Thursday, 4 November 2010

Positive Justice Project

One of those stories that I picked up late and then didn't get around to blogging about was the launch of the Positive Justice Project at the end of September. The focus of the POSITIVE JUSTICE PROJECT is the repeal of "HIV criminalization" statutes — laws that create HIV-specific crimes or which increase penalties for persons who are HIV positive and convicted of criminal offenses. A press release for the Project highlights a series of recent US cases:

• A man with HIV in Texas who is now serving 35 years for spitting at a police officer;

• A man with HIV in Iowa, who had an undetectable viral load, was sentenced to 25 years after a one-time sexual encounter during which he used a condom;

• A woman with HIV in Georgia, who was sentenced to eight years imprisonment for failing to disclose her viral status, despite it having been published on the front page of the local newspaper and two witnesses who testified her sexual partner was aware of her HIV positive status;

• And a man with HIV in Michigan who was charged under the state's anti-terrorism statute with possession of a "biological weapon," after an altercation with a neighbor.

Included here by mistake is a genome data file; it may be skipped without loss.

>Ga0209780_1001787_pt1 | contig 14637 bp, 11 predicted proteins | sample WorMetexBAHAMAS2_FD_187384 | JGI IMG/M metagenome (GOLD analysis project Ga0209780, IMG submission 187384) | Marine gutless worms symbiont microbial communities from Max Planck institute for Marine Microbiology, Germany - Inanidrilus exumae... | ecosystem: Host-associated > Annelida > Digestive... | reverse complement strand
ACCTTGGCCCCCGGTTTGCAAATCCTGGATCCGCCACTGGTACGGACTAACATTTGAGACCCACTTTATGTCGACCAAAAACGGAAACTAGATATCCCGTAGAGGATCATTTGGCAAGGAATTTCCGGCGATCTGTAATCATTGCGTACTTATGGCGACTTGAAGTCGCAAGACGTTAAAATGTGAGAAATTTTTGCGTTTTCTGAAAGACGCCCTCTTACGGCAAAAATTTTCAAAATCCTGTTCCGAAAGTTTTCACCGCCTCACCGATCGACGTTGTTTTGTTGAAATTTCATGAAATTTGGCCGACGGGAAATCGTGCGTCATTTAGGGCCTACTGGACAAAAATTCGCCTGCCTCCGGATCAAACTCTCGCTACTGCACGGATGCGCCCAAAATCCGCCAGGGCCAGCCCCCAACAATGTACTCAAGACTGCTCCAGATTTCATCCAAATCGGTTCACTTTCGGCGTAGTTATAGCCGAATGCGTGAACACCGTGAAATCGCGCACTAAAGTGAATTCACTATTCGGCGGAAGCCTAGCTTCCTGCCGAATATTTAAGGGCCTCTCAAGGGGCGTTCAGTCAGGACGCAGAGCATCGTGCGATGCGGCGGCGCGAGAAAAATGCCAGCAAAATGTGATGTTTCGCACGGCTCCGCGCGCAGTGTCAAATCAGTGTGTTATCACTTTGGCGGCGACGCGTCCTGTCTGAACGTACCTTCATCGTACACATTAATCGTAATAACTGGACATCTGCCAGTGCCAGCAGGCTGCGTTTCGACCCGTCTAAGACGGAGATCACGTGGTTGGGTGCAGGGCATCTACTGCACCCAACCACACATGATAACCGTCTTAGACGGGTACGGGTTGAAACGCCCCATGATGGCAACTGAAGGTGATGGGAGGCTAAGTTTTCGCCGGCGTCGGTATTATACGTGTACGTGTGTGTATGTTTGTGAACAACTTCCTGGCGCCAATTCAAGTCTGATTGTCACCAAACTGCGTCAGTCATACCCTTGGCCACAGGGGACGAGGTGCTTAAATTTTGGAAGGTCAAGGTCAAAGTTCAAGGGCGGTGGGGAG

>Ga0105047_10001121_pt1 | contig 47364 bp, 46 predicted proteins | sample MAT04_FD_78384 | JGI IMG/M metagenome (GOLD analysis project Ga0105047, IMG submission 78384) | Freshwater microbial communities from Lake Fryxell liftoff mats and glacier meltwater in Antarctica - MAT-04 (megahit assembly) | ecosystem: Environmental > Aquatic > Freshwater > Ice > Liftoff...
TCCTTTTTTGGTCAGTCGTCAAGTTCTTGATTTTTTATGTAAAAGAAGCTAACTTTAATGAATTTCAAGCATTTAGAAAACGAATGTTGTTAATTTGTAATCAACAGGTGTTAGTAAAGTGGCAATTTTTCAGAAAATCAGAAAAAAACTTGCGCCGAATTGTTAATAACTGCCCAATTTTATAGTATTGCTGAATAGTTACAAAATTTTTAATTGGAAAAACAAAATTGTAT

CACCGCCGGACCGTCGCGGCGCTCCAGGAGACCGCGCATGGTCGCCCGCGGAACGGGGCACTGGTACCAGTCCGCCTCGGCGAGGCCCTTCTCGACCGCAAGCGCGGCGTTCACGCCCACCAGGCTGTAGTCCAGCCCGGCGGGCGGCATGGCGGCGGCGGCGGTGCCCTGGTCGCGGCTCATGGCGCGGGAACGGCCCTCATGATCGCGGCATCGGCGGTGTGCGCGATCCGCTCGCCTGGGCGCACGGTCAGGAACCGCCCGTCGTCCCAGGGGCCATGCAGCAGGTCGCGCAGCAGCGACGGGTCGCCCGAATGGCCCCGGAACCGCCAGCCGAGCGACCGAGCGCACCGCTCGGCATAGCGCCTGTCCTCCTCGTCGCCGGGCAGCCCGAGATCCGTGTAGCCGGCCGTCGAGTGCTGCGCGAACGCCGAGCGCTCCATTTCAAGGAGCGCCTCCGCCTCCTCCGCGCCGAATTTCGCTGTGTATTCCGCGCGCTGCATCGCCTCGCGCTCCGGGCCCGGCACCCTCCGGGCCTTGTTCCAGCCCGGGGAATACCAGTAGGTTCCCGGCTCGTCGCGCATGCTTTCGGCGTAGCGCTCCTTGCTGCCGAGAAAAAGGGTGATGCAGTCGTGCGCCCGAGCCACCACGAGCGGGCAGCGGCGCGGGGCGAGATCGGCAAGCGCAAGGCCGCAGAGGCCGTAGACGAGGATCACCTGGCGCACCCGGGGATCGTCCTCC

In none of the cases cited was HIV transmitted. Actual HIV transmission—or even the intent to infect—is rarely a factor in HIV criminalization cases.

Edwin J Bernard comments on the development on his excellent Criminal HIV Transmission blog. Check it out here.

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Sean Hennelly said...

I actually can't believe these cases- their insane! I have never stumbled across anything like this before, so reading that post was really a slap in the face moment. How on earth people can be getting these utterly insane sentences as a result of being HIV positive is beyond me (not to mention the specific facts, such as the failure to disclose case with the newspaper coverage and the witnesses).

Thanks for posting.

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